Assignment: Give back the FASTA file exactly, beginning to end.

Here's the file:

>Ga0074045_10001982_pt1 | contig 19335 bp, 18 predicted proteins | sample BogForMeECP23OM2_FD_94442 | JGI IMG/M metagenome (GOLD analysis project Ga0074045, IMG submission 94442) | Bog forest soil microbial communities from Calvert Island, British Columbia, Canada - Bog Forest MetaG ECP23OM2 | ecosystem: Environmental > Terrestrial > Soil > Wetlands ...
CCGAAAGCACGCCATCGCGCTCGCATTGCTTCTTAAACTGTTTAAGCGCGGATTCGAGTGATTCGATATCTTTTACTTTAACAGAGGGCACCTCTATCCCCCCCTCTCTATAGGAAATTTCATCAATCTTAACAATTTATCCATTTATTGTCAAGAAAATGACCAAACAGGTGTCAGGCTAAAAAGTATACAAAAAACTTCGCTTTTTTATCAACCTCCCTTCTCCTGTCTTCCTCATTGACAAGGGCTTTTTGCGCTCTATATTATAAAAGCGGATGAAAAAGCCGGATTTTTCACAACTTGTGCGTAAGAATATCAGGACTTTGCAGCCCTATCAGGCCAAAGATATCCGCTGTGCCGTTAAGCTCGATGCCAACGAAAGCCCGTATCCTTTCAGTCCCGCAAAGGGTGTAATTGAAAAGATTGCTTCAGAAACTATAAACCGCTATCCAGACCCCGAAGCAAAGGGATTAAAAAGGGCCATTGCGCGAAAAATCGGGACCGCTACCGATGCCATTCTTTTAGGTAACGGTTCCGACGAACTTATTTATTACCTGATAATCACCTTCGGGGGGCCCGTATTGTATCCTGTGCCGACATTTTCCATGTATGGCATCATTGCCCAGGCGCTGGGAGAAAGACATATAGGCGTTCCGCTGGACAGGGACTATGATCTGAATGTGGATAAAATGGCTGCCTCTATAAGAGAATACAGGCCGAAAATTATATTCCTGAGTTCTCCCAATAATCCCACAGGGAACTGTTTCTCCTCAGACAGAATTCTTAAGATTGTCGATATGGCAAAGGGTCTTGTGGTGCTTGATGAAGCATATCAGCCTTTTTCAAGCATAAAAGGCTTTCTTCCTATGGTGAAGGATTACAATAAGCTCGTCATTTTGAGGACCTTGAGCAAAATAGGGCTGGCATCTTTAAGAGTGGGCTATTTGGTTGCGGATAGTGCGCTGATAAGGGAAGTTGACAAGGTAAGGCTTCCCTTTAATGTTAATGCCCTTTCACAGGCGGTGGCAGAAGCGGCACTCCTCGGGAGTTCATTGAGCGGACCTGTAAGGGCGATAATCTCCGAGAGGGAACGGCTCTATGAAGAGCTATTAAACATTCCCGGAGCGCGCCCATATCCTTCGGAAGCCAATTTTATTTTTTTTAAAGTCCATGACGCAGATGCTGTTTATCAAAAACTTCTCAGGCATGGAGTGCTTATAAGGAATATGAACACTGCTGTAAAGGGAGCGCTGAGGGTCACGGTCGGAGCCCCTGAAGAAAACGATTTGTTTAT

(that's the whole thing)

>Ga0074045_10001982_pt1 | contig 19335 bp, 18 predicted proteins | sample BogForMeECP23OM2_FD_94442 | JGI IMG/M metagenome (GOLD analysis project Ga0074045, IMG submission 94442) | Bog forest soil microbial communities from Calvert Island, British Columbia, Canada - Bog Forest MetaG ECP23OM2 | ecosystem: Environmental > Terrestrial > Soil > Wetlands ...
CCGAAAGCACGCCATCGCGCTCGCATTGCTTCTTAAACTGTTTAAGCGCGGATTCGAGTGATTCGATATCTTTTACTTTAACAGAGGGCACCTCTATCCCCCCCTCTCTATAGGAAATTTCATCAATCTTAACAATTTATCCATTTATTGTCAAGAAAATGACCAAACAGGTGTCAGGCTAAAAAGTATACAAAAAACTTCGCTTTTTTATCAACCTCCCTTCTCCTGTCTTCCTCATTGACAAGGGCTTTTTGCGCTCTATATTATAAAAGCGGATGAAAAAGCCGGATTTTTCACAACTTGTGCGTAAGAATATCAGGACTTTGCAGCCCTATCAGGCCAAAGATATCCGCTGTGCCGTTAAGCTCGATGCCAACGAAAGCCCGTATCCTTTCAGTCCCGCAAAGGGTGTAATTGAAAAGATTGCTTCAGAAACTATAAACCGCTATCCAGACCCCGAAGCAAAGGGATTAAAAAGGGCCATTGCGCGAAAAATCGGGACCGCTACCGATGCCATTCTTTTAGGTAACGGTTCCGACGAACTTATTTATTACCTGATAATCACCTTCGGGGGGCCCGTATTGTATCCTGTGCCGACATTTTCCATGTATGGCATCATTGCCCAGGCGCTGGGAGAAAGACATATAGGCGTTCCGCTGGACAGGGACTATGATCTGAATGTGGATAAAATGGCTGCCTCTATAAGAGAATACAGGCCGAAAATTATATTCCTGAGTTCTCCCAATAATCCCACAGGGAACTGTTTCTCCTCAGACAGAATTCTTAAGATTGTCGATATGGCAAAGGGTCTTGTGGTGCTTGATGAAGCATATCAGCCTTTTTCAAGCATAAAAGGCTTTCTTCCTATGGTGAAGGATTACAATAAGCTCGTCATTTTGAGGACCTTGAGCAAAATAGGGCTGGCATCTTTAAGAGTGGGCTATTTGGTTGCGGATAGTGCGCTGATAAGGGAAGTTGACAAGGTAAGGCTTCCCTTTAATGTTAATGCCCTTTCACAGGCGGTGGCAGAAGCGGCACTCCTCGGGAGTTCATTGAGCGGACCTGTAAGGGCGATAATCTCCGAGAGGGAACGGCTCTATGAAGAGCTATTAAACATTCCCGGAGCGCGCCCATATCCTTCGGAAGCCAATTTTATTTTTTTTAAAGTCCATGACGCAGATGCTGTTTATCAAAAACTTCTCAGGCATGGAGTGCTTATAAGGAATATGAACACTGCTGTAAAGGGAGCGCTGAGGGTCACGGTCGGAGCCCCTGAAGAAAACGATTTGTTTAT